It’s largely fictional. Then it gets to the chorus, I go for some reason – and I really have no idea where this popped from – I do this ‘Ah, mater.’ And ‘mater’ is Latin for ‘mother.’ I don’t know why I stuck that in. Maybe it’s just a word I liked. It just developed and by the time I came down off that mountain with my guitar I had the song finished.
So it’s this crazy little song. Really, if you break it down, it’s about a little black pony and some marital troubles and a Latin mother [laughs] jumbled all into one. Now there’s a case where people can make up their own mind as to what they think that means.
Niles Rodgers: Your songs could mean 80 million things to 80 million different people. And everyone would argue with you that this is what you meant.
Paul McCartney: I never mind that. Once I’ve finished with my song and I release it then I don’t mind who makes what interpretation of it. At least, for me, they’re thinking about it. They’re free to think it means this, that or the other. If they ask me what it means I’ll say, “OK, well this is what I think it means but you’re free, feel free to think of it as anything you wish.
Niles Rodgers: What is the deep hidden meaning of “A Day In the Life,” what is that song all about? Is it as frontal as ‘a day in the life?’
Paul McCartney: John came over as he often did and he said, ‘Look, I’ve got this idea.’ So, he started to play the first verse. Then we got a newspaper and we started to look at stories in the newspaper and we started to try to write a verse about it. And one of the stories was: it had been discovered that there were a lot of potholes in Blackburn in Lancashire, which was up north where we used to live. There had been, like, a thousand potholes (that) had been discovered. So we just took this and we kind of ran with it, like, ‘Now you know how many holes it takes to fill the Albert Hall.’ We were just taking a line or a name and just massaging it. And then there was a story about a guy we knew who was one of the Guinness family, a guy called Tara, who was a very good friend. A young boy, lovely guy, very sweet, very gentle, and he’d had a car crash, I think it was in Chelsea, and it had killed him. So suddenly this friend of ours was dead and, you know, being the 60’s we used to get high with him and stuff. So that just morphed itself into the story of ‘He blew his mind out in a car.’ We took that little incident and just massaged it and put that little poetic thought into the song.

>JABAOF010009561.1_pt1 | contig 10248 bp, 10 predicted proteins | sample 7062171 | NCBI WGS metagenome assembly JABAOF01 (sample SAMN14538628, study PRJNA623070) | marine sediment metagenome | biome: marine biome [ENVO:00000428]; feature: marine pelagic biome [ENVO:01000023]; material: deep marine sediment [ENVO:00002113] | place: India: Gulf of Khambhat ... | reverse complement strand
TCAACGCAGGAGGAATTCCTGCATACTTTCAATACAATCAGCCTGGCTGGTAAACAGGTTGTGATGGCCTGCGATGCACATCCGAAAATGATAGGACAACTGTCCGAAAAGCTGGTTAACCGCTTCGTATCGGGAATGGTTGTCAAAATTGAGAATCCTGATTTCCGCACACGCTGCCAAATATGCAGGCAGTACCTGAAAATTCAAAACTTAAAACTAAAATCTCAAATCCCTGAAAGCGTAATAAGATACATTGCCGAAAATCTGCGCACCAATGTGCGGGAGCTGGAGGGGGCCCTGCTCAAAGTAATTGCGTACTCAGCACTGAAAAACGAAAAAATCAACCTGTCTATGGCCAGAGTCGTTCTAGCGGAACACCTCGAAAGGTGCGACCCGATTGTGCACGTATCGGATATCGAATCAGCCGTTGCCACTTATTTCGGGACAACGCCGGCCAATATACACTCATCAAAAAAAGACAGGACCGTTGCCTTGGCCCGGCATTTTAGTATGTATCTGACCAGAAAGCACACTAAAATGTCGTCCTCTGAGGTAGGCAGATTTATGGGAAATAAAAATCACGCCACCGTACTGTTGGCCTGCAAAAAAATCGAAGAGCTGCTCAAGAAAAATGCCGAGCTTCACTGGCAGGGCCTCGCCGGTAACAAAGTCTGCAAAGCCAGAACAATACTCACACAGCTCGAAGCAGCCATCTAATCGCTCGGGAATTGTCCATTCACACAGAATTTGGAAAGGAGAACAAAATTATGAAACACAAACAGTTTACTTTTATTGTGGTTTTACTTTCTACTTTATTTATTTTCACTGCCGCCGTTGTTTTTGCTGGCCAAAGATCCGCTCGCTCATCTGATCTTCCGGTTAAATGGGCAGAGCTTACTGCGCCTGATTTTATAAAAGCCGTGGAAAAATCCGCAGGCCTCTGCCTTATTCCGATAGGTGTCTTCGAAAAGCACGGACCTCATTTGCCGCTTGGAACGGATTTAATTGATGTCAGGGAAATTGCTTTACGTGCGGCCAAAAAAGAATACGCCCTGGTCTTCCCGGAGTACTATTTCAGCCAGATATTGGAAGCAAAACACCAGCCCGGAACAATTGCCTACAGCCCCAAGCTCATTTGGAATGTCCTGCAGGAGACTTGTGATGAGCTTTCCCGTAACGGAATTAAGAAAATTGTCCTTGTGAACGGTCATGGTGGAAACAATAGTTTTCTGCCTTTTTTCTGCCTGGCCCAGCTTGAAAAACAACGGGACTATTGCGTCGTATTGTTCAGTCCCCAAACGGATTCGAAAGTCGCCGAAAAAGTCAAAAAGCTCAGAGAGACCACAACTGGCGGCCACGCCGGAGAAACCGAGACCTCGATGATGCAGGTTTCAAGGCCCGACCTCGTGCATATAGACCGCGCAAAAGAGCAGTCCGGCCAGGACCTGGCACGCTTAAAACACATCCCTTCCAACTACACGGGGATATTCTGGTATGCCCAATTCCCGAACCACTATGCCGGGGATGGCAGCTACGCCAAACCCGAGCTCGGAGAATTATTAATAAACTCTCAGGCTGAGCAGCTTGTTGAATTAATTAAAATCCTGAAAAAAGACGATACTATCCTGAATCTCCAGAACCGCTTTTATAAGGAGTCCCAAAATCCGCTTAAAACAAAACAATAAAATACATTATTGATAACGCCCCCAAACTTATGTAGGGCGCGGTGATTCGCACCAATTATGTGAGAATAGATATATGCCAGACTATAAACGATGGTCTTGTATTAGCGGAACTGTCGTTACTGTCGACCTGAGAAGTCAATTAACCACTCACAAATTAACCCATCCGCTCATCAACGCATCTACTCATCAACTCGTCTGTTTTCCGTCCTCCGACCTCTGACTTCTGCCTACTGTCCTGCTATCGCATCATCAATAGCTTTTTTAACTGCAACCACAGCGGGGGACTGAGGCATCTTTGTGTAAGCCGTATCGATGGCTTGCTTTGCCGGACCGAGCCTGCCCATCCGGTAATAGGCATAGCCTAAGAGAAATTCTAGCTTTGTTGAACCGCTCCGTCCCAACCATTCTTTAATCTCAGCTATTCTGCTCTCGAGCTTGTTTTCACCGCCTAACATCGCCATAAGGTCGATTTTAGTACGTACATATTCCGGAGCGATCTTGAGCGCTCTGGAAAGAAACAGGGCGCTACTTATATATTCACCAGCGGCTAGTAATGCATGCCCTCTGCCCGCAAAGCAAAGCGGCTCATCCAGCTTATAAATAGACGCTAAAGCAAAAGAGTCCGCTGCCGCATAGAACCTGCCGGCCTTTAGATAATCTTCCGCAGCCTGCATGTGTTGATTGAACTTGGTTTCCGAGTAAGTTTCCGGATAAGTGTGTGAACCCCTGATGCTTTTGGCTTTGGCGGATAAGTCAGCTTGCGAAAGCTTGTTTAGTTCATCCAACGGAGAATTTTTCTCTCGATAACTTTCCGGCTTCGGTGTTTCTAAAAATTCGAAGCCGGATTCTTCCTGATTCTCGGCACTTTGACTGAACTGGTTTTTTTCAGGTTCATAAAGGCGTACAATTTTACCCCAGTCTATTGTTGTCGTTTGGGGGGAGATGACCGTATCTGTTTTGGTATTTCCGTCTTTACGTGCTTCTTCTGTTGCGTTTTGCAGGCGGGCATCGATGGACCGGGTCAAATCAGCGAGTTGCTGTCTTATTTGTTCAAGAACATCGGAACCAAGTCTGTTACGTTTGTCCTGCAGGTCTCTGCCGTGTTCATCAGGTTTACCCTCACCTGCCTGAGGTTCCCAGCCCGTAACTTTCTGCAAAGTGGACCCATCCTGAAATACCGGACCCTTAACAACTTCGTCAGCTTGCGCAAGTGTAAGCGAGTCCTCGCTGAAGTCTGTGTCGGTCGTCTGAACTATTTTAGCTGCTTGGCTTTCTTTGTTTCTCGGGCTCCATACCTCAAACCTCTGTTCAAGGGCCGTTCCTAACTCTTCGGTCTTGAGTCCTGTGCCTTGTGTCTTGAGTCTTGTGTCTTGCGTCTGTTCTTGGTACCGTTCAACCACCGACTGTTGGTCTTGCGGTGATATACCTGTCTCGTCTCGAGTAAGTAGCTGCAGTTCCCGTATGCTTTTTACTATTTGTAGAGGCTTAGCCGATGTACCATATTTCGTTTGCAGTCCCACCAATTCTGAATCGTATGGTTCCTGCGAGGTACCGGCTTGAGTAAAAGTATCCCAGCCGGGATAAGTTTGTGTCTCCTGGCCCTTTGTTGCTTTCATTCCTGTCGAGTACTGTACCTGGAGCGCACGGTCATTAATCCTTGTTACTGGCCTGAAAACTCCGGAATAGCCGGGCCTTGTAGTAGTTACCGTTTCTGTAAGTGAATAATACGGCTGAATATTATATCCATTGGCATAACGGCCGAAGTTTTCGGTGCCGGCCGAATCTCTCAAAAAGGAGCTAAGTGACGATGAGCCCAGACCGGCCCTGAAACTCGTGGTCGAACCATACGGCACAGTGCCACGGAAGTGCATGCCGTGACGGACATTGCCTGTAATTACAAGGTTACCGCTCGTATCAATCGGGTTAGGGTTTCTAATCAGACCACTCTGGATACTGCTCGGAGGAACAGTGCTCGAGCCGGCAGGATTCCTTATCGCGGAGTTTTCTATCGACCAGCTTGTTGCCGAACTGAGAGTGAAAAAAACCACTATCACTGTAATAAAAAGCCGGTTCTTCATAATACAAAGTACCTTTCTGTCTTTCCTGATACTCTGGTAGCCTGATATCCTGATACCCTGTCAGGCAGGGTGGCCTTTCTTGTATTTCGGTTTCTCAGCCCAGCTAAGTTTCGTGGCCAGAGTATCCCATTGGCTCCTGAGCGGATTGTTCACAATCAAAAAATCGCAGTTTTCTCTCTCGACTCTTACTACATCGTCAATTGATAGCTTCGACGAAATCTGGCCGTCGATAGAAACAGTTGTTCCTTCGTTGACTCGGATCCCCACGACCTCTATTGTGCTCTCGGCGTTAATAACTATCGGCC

So there’s me and John sitting up in my little music room with the two guitars and we’re playing it, we’re writing it, we’re scribbling down the lyrics. And then we get to the middle bit and I start to get a little bit autobiographical then. I’ve got a story in my head which is about when I used to go to school in Liverpool. I used to have to get up early, used to have to take a half-hour bus journey into the city where the school was. And this actually is also the school George Harrison went to.